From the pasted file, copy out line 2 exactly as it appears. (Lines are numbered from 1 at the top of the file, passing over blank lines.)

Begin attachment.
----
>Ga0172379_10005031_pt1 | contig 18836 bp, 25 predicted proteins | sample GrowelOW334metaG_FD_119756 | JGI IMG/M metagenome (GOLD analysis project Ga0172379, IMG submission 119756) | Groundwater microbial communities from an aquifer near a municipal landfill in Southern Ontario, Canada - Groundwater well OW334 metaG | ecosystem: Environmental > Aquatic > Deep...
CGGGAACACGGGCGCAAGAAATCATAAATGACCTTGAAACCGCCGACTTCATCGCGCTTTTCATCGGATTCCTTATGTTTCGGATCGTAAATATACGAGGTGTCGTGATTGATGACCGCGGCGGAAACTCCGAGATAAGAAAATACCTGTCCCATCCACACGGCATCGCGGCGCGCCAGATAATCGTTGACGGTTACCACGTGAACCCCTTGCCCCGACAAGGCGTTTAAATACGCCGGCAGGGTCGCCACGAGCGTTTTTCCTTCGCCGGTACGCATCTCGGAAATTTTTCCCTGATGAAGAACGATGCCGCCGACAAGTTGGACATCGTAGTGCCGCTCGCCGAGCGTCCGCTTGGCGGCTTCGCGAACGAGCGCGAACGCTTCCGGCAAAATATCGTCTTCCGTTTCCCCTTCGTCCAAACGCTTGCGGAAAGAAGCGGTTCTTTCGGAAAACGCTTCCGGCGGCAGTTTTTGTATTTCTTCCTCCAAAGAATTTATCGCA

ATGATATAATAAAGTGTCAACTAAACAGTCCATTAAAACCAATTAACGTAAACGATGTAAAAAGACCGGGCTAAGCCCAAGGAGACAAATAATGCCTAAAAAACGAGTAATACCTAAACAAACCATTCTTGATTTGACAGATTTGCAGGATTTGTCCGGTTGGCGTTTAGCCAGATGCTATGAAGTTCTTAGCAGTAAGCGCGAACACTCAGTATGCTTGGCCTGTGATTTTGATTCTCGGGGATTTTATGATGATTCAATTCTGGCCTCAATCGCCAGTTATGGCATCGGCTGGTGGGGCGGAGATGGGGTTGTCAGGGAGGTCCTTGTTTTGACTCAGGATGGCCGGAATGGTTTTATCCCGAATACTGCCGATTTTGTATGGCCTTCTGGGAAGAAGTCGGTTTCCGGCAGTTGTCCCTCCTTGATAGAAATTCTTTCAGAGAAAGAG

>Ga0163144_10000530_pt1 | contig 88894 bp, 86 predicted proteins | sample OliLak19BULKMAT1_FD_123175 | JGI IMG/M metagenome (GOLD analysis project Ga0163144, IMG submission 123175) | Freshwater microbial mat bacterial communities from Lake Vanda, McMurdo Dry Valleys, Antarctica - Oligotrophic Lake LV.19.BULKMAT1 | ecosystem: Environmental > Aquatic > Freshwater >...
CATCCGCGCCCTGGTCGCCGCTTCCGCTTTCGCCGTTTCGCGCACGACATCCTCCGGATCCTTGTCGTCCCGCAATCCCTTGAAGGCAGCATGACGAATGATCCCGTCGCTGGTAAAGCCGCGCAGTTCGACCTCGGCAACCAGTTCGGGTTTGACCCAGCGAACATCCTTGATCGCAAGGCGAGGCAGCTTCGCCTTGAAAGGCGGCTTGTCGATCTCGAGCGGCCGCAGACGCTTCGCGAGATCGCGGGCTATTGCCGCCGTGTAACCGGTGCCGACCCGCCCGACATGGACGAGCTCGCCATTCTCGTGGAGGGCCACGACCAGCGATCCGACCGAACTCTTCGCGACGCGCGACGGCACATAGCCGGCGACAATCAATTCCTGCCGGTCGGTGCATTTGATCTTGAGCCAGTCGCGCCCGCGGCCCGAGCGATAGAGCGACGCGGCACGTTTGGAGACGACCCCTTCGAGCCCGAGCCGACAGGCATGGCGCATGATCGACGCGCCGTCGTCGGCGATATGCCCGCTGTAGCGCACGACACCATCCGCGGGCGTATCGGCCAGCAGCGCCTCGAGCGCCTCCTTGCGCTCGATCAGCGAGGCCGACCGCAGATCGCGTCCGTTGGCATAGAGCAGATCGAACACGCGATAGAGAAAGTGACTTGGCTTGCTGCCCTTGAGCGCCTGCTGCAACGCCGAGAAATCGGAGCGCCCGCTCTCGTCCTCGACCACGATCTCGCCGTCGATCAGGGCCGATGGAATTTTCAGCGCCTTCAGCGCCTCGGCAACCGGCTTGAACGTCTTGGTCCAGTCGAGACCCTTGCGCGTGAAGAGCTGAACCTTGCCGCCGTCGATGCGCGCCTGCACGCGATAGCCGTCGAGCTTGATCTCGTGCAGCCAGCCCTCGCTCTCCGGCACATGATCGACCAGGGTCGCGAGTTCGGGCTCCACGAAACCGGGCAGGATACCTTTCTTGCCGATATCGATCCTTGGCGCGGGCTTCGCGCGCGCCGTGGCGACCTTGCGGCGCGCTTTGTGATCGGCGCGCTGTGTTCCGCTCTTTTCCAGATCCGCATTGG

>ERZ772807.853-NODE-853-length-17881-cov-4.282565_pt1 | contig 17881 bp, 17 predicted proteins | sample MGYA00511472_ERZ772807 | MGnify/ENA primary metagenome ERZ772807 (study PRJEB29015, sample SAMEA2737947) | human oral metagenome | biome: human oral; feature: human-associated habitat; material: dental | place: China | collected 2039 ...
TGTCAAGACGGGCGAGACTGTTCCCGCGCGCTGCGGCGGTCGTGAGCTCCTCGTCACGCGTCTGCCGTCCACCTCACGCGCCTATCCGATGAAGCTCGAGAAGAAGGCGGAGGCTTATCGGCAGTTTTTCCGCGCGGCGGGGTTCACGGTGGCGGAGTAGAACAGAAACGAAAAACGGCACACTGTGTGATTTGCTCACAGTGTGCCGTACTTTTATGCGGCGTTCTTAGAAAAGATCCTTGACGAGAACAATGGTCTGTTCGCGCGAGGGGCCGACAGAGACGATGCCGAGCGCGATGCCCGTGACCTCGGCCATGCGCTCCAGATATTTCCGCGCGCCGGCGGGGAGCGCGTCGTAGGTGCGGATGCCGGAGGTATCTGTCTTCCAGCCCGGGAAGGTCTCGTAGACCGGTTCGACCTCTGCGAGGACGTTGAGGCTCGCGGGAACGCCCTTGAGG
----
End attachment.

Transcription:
CGGGAACACGGGCGCAAGAAATCATAAATGACCTTGAAACCGCCGACTTCATCGCGCTTTTCATCGGATTCCTTATGTTTCGGATCGTAAATATACGAGGTGTCGTGATTGATGACCGCGGCGGAAACTCCGAGATAAGAAAATACCTGTCCCATCCACACGGCATCGCGGCGCGCCAGATAATCGTTGACGGTTACCACGTGAACCCCTTGCCCCGACAAGGCGTTTAAATACGCCGGCAGGGTCGCCACGAGCGTTTTTCCTTCGCCGGTACGCATCTCGGAAATTTTTCCCTGATGAAGAACGATGCCGCCGACAAGTTGGACATCGTAGTGCCGCTCGCCGAGCGTCCGCTTGGCGGCTTCGCGAACGAGCGCGAACGCTTCCGGCAAAATATCGTCTTCCGTTTCCCCTTCGTCCAAACGCTTGCGGAAAGAAGCGGTTCTTTCGGAAAACGCTTCCGGCGGCAGTTTTTGTATTTCTTCCTCCAAAGAATTTATCGCA